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Confronting Life and Death Responsibility: The Lived Experiences of Nursing Students and Nursing Faculty Response to Practice Breakdown and Error in Nursing School



As a part of the 2007 Carnegie Foundation National Nursing Education Study, this study describes the lived experiences of nursing students and faculty members with errors and practice breakdowns. Questions on errors and practice breakdowns were included in focus group and individual interview questions during site visits and phone interviews to the nine nursing schools in the study. Using interpretive ethnography this study takes into account the culture, context and situational aspects of the experiences.

In three separate articles, presented here as chapters two, three and four the study explores errors and breakdowns within student learning communities where students are developing habits, practices, skills and ethical comportment suited for the practice of nursing. It addresses the question asked by the Institute of Medicine Report (2001): How do nursing students learn about errors in practice? It demonstrates that although not always labeled as "promoting patient safety" concern about patient safety is central in nursing education. Students see themselves as being the patient's last line of defense for preventing errors in a health system that is fraught with potential hazards (Benner, Hooper-Kyriakidis, Stannard, 1999).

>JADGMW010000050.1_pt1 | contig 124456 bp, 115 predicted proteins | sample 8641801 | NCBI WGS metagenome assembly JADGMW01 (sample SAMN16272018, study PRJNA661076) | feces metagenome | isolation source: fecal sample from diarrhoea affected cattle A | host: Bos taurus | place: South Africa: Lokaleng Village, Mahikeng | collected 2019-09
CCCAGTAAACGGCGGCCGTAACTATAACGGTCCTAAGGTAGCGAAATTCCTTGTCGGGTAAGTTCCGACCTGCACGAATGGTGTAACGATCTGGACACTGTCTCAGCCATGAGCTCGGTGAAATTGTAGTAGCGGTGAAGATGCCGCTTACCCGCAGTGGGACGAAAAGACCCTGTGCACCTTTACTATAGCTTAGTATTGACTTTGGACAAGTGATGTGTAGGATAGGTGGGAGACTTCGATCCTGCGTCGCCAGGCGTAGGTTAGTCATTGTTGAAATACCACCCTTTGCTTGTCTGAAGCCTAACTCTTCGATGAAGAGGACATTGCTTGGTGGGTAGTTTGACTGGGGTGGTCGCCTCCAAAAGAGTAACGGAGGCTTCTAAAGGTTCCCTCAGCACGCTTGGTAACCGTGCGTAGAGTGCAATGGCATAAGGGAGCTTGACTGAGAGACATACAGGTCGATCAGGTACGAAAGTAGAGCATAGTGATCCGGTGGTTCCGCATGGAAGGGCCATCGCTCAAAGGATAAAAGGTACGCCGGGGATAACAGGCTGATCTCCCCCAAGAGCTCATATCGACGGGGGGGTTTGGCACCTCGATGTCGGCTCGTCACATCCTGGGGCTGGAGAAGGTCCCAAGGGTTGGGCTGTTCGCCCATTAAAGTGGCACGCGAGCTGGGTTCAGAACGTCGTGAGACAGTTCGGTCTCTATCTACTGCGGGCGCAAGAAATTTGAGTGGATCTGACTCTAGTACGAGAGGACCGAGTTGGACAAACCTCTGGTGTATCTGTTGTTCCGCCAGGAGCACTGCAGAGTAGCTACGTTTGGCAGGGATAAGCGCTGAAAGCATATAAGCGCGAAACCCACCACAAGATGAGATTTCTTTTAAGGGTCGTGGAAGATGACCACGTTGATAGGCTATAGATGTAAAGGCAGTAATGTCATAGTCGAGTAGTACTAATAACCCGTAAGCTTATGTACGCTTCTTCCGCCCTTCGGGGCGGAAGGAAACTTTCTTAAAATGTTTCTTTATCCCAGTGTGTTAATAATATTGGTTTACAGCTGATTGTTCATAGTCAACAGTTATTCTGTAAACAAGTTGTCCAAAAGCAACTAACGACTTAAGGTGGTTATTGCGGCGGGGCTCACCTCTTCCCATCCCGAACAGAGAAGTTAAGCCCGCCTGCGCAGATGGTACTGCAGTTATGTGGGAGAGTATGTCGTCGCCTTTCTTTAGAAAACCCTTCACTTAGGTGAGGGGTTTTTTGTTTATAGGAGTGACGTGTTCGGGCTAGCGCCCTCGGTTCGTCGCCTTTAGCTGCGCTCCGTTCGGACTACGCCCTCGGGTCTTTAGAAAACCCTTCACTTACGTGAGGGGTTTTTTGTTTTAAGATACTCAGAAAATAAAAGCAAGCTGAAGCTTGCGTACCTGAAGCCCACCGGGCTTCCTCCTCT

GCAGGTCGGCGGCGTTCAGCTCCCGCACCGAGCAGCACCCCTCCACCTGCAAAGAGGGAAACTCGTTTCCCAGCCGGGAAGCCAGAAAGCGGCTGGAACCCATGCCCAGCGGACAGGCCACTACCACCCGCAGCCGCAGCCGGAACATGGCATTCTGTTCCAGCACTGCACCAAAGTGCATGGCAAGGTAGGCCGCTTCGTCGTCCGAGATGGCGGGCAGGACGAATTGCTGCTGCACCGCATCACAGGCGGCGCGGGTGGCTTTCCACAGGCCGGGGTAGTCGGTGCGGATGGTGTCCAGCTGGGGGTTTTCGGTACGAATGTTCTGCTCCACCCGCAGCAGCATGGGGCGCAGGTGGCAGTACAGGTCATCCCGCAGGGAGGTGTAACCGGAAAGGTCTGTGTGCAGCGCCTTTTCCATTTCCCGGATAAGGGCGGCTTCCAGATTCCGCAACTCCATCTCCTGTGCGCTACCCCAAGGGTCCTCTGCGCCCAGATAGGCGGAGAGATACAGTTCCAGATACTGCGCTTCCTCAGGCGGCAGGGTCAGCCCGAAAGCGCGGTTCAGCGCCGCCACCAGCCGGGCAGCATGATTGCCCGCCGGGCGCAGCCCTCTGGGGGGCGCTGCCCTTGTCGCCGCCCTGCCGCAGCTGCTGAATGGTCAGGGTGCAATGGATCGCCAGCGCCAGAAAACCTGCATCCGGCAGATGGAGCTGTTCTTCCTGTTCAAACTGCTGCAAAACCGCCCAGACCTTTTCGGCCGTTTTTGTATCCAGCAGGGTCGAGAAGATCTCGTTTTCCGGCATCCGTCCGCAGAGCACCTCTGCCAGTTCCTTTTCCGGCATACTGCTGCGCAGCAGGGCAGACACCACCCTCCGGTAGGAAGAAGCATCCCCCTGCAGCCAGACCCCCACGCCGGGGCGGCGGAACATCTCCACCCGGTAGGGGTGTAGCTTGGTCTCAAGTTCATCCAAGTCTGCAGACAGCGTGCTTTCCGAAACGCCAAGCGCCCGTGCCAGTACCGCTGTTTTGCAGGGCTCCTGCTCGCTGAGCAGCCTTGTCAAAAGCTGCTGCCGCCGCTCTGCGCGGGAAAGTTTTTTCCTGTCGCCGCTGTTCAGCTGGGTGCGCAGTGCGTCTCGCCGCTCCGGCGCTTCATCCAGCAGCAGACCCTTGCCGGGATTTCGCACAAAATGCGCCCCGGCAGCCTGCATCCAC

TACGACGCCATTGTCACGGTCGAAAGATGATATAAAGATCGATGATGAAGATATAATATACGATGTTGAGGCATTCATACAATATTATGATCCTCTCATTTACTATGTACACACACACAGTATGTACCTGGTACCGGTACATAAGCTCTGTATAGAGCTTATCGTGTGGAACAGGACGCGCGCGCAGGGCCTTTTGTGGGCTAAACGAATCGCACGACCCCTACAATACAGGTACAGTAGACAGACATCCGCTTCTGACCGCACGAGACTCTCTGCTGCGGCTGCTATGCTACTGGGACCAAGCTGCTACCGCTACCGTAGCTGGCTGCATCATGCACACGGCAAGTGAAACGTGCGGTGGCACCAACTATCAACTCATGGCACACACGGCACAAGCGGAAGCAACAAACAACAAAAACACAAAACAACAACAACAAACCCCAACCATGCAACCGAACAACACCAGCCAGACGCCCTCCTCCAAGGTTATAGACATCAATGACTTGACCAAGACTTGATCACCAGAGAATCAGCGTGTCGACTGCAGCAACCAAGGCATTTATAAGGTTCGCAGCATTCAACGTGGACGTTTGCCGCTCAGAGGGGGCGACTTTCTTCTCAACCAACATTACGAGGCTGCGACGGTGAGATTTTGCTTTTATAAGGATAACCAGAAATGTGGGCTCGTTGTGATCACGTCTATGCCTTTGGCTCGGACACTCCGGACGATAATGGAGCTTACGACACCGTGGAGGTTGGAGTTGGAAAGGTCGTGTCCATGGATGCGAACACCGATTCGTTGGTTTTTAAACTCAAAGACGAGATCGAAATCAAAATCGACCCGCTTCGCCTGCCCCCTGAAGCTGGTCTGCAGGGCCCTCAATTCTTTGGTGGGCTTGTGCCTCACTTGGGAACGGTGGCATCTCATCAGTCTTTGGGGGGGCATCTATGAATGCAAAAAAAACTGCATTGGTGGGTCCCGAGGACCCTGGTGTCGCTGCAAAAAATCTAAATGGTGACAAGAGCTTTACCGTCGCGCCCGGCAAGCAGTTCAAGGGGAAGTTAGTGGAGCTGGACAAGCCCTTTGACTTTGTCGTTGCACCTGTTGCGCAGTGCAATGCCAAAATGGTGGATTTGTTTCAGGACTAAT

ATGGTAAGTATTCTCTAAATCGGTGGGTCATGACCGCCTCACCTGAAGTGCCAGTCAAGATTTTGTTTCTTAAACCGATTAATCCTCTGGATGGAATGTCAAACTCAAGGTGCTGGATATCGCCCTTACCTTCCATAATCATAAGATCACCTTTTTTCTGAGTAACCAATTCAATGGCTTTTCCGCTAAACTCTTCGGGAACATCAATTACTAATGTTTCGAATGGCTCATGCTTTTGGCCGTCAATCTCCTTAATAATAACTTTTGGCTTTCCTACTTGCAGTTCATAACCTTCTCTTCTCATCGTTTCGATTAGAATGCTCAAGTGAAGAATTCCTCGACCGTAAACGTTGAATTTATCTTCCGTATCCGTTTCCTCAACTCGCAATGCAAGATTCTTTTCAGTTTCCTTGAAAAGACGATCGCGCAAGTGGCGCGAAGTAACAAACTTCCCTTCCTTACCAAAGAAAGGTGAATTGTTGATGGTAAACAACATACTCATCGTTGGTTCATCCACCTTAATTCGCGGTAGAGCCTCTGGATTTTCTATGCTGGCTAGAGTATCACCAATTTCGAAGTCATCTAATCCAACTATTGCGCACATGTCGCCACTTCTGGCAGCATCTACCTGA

Chapter two identifies different ways that students may experience errors or practice breakdowns. The theme of being pulled up short in learning was described by Gadamer (1975) and explicated by Kerdeman (2004). Chapter three reveals that there are a number of practices, skills, habits, formal and informal structures and processes in nursing school that are designed or in place to help nursing students avoid making errors. The chapter also discusses how once an error is made or a breakdown in practice occurs, nursing faculty members use the experience to teach students ethical responses and responsibilities in relation to keeping patients safe, and preventing practice breakdown.

In the fourth chapter a pedagogy common to all nine nursing schools is disclosed Instructors use first person experience-near stories of breakdowns to teach students about patient safety. The faculty stories of their own errors and breakdowns further illustrate that the experience of being pulled up short is a powerful transformative experience as these cautionary tales extend to new generations of nurses.

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